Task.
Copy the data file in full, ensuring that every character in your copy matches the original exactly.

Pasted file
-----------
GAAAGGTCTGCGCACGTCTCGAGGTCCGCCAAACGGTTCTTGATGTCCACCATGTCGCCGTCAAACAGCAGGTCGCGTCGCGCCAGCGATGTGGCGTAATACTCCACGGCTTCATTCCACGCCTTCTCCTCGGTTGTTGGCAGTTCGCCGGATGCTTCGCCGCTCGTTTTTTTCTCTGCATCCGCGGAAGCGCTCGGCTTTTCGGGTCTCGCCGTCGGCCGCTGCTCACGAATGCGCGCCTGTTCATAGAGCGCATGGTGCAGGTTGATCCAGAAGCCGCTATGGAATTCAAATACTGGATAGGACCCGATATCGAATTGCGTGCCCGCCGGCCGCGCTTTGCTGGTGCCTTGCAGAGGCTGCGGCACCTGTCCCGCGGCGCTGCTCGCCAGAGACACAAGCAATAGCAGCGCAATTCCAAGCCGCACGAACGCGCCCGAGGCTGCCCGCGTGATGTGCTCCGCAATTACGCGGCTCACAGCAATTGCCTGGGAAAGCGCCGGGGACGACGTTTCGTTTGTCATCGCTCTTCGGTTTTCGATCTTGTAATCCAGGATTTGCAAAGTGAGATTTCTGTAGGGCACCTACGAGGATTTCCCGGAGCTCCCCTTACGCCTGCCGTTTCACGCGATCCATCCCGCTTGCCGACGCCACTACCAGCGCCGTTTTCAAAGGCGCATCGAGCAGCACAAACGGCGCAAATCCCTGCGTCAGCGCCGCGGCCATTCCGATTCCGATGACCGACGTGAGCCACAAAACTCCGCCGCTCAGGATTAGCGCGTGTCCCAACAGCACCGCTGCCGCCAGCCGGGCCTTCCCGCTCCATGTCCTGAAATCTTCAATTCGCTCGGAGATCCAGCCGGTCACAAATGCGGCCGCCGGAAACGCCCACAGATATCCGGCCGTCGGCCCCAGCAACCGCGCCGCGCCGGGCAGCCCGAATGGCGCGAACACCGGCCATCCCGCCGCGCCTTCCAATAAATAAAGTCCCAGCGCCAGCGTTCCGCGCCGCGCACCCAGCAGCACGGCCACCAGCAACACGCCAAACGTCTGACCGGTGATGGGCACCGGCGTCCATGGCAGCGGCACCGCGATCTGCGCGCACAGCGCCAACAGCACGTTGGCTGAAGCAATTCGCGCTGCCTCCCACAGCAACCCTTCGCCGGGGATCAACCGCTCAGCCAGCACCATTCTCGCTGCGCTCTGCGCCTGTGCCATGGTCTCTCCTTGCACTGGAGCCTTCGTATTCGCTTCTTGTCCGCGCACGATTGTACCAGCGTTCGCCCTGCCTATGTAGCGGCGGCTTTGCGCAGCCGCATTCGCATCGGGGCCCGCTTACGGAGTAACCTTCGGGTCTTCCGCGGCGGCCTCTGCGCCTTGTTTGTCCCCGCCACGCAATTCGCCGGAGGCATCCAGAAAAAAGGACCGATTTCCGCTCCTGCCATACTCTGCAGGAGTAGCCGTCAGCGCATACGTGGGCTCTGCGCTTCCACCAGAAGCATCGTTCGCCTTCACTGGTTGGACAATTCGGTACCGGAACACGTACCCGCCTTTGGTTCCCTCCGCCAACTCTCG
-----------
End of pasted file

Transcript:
GAAAGGTCTGCGCACGTCTCGAGGTCCGCCAAACGGTTCTTGATGTCCACCATGTCGCCGTCAAACAGCAGGTCGCGTCGCGCCAGCGATGTGGCGTAATACTCCACGGCTTCATTCCACGCCTTCTCCTCGGTTGTTGGCAGTTCGCCGGATGCTTCGCCGCTCGTTTTTTTCTCTGCATCCGCGGAAGCGCTCGGCTTTTCGGGTCTCGCCGTCGGCCGCTGCTCACGAATGCGCGCCTGTTCATAGAGCGCATGGTGCAGGTTGATCCAGAAGCCGCTATGGAATTCAAATACTGGATAGGACCCGATATCGAATTGCGTGCCCGCCGGCCGCGCTTTGCTGGTGCCTTGCAGAGGCTGCGGCACCTGTCCCGCGGCGCTGCTCGCCAGAGACACAAGCAATAGCAGCGCAATTCCAAGCCGCACGAACGCGCCCGAGGCTGCCCGCGTGATGTGCTCCGCAATTACGCGGCTCACAGCAATTGCCTGGGAAAGCGCCGGGGACGACGTTTCGTTTGTCATCGCTCTTCGGTTTTCGATCTTGTAATCCAGGATTTGCAAAGTGAGATTTCTGTAGGGCACCTACGAGGATTTCCCGGAGCTCCCCTTACGCCTGCCGTTTCACGCGATCCATCCCGCTTGCCGACGCCACTACCAGCGCCGTTTTCAAAGGCGCATCGAGCAGCACAAACGGCGCAAATCCCTGCGTCAGCGCCGCGGCCATTCCGATTCCGATGACCGACGTGAGCCACAAAACTCCGCCGCTCAGGATTAGCGCGTGTCCCAACAGCACCGCTGCCGCCAGCCGGGCCTTCCCGCTCCATGTCCTGAAATCTTCAATTCGCTCGGAGATCCAGCCGGTCACAAATGCGGCCGCCGGAAACGCCCACAGATATCCGGCCGTCGGCCCCAGCAACCGCGCCGCGCCGGGCAGCCCGAATGGCGCGAACACCGGCCATCCCGCCGCGCCTTCCAATAAATAAAGTCCCAGCGCCAGCGTTCCGCGCCGCGCACCCAGCAGCACGGCCACCAGCAACACGCCAAACGTCTGACCGGTGATGGGCACCGGCGTCCATGGCAGCGGCACCGCGATCTGCGCGCACAGCGCCAACAGCACGTTGGCTGAAGCAATTCGCGCTGCCTCCCACAGCAACCCTTCGCCGGGGATCAACCGCTCAGCCAGCACCATTCTCGCTGCGCTCTGCGCCTGTGCCATGGTCTCTCCTTGCACTGGAGCCTTCGTATTCGCTTCTTGTCCGCGCACGATTGTACCAGCGTTCGCCCTGCCTATGTAGCGGCGGCTTTGCGCAGCCGCATTCGCATCGGGGCCCGCTTACGGAGTAACCTTCGGGTCTTCCGCGGCGGCCTCTGCGCCTTGTTTGTCCCCGCCACGCAATTCGCCGGAGGCATCCAGAAAAAAGGACCGATTTCCGCTCCTGCCATACTCTGCAGGAGTAGCCGTCAGCGCATACGTGGGCTCTGCGCTTCCACCAGAAGCATCGTTCGCCTTCACTGGTTGGACAATTCGGTACCGGAACACGTACCCGCCTTTGGTTCCCTCCGCCAACTCTCG